people that has been key to the region’s economic growth. We welcomed

the efforts of member economies and APEC fora in response to the 2001

Leaders’ Statement on Counter-terrorism.

— We condemned in the strongest terms recent terrorist acts in the

APEC region, and reaffirmed our determination to enhance cooperation

on countering and responding to terrorism.

— We adopted the Los Cabos Statement on Fighting Terrorism and

Promoting Growth, in which we commit to taking a series of concrete

steps that will protect and make more efficient the flows of trade,

finance, and information.

— We called for the development of capacity building programs to

assure that all economies are able to implement all elements of the


— We also endorsed the strengthening of energy security in the region

under the mechanism of the APEC Energy Security Initiative, notably

the reporting of monthly oil data, which was highly commended by the

8th International Energy Forum, last September.

Towards Equitable and Shared Prosperity

We discussed APEC’s work on capacity building and economic and

technical cooperation. In order to enhance our accountability, we

instructed Ministers to improve the focus of our economic and

technical cooperation and capacity building objectives and ensure that

our actions are duly monitored and assessed, fully support APEC’s

trade and investment liberalization and facilitation goals and address

the challenges of globalization.

We agreed on the need to build partnerships with international

financial organizations and the private sector in the pursuit of APEC

capacity building and economic and technical cooperation objectives.

We acknowledged that it is essential to assess our work to ensure that

economic and technical cooperation and capacity building objectives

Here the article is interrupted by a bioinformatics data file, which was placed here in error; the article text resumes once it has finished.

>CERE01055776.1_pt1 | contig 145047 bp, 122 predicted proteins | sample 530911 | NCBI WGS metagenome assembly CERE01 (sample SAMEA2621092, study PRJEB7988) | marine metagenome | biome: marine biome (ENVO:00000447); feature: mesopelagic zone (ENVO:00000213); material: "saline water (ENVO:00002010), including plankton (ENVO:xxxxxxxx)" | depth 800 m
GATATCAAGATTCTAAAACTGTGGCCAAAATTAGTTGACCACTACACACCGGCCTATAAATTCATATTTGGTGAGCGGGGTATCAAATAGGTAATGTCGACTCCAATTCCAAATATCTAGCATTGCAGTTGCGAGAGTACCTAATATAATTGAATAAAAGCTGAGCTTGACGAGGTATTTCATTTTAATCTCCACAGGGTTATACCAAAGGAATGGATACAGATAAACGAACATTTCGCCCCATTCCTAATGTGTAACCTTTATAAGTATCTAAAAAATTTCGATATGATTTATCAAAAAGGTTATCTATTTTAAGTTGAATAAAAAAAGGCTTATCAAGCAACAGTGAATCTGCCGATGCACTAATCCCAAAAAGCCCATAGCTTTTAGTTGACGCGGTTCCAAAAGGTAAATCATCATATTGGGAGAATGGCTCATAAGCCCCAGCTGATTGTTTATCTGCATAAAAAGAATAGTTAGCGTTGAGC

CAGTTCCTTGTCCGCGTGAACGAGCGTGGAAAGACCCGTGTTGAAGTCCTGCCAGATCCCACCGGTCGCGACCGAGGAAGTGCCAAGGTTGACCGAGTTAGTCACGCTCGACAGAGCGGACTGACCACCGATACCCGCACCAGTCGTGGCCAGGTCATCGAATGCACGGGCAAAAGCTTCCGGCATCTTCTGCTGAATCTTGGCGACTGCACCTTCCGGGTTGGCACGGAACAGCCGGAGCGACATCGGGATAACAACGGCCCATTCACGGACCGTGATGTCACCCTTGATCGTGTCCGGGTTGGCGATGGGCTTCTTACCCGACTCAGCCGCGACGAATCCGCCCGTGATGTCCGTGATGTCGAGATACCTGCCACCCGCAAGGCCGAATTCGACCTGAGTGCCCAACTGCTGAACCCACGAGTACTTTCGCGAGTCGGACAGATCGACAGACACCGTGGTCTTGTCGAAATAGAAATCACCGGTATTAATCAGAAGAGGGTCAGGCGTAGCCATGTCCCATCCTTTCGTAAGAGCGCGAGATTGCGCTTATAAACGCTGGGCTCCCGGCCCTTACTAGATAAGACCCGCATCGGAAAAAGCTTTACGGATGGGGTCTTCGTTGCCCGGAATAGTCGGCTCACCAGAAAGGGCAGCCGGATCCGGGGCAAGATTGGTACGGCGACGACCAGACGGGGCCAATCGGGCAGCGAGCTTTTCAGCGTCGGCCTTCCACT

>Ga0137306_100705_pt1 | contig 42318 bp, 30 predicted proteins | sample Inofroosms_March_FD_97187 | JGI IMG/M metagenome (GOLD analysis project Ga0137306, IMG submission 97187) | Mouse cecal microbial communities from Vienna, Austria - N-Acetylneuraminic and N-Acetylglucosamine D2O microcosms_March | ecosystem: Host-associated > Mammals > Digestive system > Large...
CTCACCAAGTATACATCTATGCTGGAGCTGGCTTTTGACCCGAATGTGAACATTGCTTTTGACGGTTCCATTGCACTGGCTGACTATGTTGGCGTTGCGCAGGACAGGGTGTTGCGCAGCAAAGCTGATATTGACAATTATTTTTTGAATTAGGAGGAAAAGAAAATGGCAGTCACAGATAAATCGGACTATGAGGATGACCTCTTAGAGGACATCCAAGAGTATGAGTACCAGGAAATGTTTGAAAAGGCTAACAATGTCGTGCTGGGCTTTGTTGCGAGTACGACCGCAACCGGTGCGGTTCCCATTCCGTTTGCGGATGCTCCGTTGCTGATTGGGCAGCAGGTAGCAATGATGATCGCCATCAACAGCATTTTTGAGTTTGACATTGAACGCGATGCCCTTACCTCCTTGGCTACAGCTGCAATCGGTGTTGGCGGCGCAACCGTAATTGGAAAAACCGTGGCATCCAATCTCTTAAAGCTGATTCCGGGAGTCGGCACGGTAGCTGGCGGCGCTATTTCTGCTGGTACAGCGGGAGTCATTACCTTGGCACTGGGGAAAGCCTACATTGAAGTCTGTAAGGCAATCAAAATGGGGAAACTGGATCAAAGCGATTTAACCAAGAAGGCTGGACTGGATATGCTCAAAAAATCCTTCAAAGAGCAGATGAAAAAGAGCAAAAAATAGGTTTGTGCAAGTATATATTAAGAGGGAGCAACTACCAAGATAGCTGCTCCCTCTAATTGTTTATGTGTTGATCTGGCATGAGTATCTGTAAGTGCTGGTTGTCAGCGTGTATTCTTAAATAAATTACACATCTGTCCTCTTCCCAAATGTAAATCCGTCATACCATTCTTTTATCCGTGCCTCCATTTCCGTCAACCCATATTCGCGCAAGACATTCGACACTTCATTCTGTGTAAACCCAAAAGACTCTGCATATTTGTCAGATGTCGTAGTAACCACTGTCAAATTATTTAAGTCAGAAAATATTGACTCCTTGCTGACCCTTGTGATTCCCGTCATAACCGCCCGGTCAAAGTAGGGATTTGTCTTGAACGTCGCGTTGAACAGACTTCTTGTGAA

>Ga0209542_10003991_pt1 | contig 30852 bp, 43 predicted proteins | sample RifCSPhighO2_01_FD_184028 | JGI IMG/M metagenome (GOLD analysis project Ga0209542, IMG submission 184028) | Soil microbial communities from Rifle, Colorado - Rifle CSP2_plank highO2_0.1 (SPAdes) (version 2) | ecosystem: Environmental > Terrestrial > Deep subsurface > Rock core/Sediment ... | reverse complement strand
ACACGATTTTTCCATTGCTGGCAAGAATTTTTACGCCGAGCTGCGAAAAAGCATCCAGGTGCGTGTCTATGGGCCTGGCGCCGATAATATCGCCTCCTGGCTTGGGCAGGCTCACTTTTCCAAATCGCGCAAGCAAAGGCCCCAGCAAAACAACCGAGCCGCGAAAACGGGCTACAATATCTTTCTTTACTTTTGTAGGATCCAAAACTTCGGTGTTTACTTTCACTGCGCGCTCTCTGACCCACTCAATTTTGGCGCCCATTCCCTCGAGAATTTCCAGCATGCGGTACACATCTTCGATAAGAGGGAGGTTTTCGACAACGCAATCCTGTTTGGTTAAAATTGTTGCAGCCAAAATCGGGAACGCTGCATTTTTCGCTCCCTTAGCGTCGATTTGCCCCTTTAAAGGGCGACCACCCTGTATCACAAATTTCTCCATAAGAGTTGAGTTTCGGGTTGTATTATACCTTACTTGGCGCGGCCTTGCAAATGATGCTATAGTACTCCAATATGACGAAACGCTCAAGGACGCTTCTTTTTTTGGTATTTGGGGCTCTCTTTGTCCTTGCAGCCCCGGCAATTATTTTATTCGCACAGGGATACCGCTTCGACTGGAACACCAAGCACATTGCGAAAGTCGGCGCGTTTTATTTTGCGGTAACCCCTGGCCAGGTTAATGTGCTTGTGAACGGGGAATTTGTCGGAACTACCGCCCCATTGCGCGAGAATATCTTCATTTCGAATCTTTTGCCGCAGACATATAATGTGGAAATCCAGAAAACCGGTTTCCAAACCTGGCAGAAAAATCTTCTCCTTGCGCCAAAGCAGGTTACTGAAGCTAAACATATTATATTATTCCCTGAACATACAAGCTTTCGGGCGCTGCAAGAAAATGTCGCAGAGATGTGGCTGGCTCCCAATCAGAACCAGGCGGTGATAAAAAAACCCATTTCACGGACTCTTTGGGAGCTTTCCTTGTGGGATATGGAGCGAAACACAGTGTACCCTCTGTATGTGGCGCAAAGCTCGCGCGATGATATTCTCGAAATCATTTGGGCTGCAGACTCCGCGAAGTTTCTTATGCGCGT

are effectively implemented. The involvement of the APEC Secretariat

in this work is fundamental, and we acknowledged the need to also

involve other APEC stakeholders in this work such as ABAC, Women

Leaders’ Network and the APEC Study Centers.

We commended the realization of the Dialogue on Globalization and

Shared Prosperity as a central effort to discuss the benefits and

challenges of globalization in a constructive manner.

— We noted the importance of addressing the social dimensions of

globalization and acknowledged the need for developing social safety

nets to minimize the costs of structural change.

— We recognized that globalization is the driving force of economic

progress and agreed on the need to aim our economic and technical

cooperation activities to empower people, as well as micro, small and

medium enterprises, through improved access to information, human

capacity building, financing and health care.

— We noted that Internet use in APEC had more than doubled since we

set our connectivity goal in Brunei in 2000. We reiterated our

commitment to realizing our goal of universal access by the year 2010

and we recognized the importance of focusing on further action on